IFFCO may be forced to scale down profit target
"Due to various factors, we are likely to scale down our profit target for the next financial year to Rs 800 crore, though the target this year is Rs 1,000 crore," IFFCO Managing Director U S Awasthi told PTI in an interview here.
The cooperative fertiliser giant would also refrain from pumping fresh investments, launching new projects and undertaking major expansion activities, diversification and acquisition due to fluid economic situation, he said.
However, the profit targetted during the current fiscal would certainly be met, Awasthi said adding IFFCO would also surpass the production target of 83 lakh tonnes of fertilisers by its five plants this year.
Similarly, the turnover target of Rs 25,000 crore for 2011-12 would also be met by IFFCO, fertiliser leader in the cooperative sector, said Awasthi after a visit to the IFFCO plant in Paradip.
Though production target is likely to be raised up to 85 lakh tonnes and turnover to Rs 26,000 crore for next fiscal, profit goal may have to be reduced due to several reasons including uncertainty over subsidy, Awasthi said.
Lamenting delay in formulation of a new comprehensive fertiliser policy, he said IFFCO was yet to get subsidies to the tune of Rs 12,000 crore which has been pending for a long time due to uncrtainties in the absence of a clear policy.
Moreover, cost of inventory was now putting heavy financial burden due to high prices, making it an uphill task for fertiliser units to be profitable, the IFFCO MD said.
Another reason for possible decline in profit level is linked with apprehended foreigh exchange loss due to highly fluid and volatile international economic scenario and recessionary trend, he said.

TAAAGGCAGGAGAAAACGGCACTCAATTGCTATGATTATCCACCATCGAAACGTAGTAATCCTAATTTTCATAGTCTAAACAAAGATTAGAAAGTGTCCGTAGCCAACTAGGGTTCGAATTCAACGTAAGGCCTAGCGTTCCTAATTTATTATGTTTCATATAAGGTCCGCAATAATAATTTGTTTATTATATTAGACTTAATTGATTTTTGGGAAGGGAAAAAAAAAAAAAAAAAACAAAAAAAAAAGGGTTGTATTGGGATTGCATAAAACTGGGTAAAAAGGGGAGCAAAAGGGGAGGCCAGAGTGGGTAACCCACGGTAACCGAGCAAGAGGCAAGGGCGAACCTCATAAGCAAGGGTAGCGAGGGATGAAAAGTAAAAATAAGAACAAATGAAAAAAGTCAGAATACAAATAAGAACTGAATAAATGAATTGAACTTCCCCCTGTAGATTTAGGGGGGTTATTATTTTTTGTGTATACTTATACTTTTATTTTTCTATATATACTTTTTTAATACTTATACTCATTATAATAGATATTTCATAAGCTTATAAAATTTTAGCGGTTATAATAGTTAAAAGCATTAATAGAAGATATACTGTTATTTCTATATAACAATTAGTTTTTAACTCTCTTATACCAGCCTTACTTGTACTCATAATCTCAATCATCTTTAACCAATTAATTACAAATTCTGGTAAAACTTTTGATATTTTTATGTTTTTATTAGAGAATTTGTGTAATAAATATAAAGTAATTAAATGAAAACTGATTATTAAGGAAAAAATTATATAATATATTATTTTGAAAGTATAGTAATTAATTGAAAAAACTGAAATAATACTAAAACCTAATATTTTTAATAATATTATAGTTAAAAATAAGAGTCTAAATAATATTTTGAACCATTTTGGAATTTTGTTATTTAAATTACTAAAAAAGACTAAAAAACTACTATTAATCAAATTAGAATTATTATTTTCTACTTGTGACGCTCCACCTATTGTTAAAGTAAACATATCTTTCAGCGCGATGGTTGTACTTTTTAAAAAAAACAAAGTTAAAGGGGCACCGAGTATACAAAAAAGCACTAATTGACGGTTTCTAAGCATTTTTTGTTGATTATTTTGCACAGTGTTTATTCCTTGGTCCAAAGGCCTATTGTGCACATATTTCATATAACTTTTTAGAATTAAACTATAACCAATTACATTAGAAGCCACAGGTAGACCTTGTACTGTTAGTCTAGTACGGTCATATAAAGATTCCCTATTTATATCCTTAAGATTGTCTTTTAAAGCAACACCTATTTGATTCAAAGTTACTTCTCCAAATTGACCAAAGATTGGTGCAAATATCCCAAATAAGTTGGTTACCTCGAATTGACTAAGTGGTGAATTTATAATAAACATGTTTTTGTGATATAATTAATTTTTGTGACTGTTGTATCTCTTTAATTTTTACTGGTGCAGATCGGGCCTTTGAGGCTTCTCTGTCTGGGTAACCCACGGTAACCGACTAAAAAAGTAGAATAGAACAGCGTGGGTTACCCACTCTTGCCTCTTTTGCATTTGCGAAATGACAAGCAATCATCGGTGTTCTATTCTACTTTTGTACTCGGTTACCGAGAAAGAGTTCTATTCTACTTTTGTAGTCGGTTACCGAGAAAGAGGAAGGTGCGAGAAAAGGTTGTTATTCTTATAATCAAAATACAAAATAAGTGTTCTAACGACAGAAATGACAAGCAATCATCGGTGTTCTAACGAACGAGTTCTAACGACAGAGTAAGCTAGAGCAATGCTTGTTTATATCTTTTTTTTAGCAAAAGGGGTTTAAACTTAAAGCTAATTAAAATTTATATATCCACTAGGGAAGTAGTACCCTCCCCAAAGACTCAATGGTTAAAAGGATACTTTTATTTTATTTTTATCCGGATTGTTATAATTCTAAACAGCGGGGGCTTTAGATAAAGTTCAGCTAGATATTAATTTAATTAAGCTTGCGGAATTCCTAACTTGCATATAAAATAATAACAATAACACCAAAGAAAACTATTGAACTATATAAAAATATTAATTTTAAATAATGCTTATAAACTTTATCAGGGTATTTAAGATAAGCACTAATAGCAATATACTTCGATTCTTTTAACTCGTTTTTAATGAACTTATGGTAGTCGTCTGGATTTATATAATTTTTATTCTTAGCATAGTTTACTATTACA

"I don`t think it is going to be a rosy situation globally. It is marked by uncertainties and slowdown," he said describing the situation as precarious for fertiliser sector.
Apart from sluggishness abroad, the domestic situation also remains bleak. The fertiliser sector in the country, particularly the urea industry, continues to be in a bad shape as the proposed new policy appeared to have been pushed to the cold storage, Awasthi said.
Though it was a welcome move on the part of the government to shift fertilizer subsidy to `nutrient-based subsidy regime` about two years ago, no concrete step has so far been taken to give it a real shape, he said.
Seeking quick steps to decontrol the urea sector and introduce direct subsidy to farmers, Awasthi said a nutrient based subsidy policy would be encouraging and bring much needed succour to farmers as well as fertilizer industry.
Such a policy would assist in improving the soil health through balanced and integrated use of nutrients, including secondary and micro nutrients, the IFFCO MD said.
The country needs a new policy which can attract investment in fertilizer sector, almost stagnant over a decade. It would facilitate timely availability of fertilizer to the farmers and will reduce the fertilizer imports.
On IFFCO`s fertiliser plant at Paradip where a silo (cylindrical structure) had collapsed last week causing injury to some workers, Awasthi said a new one would come up very soon for which design has already been prepared.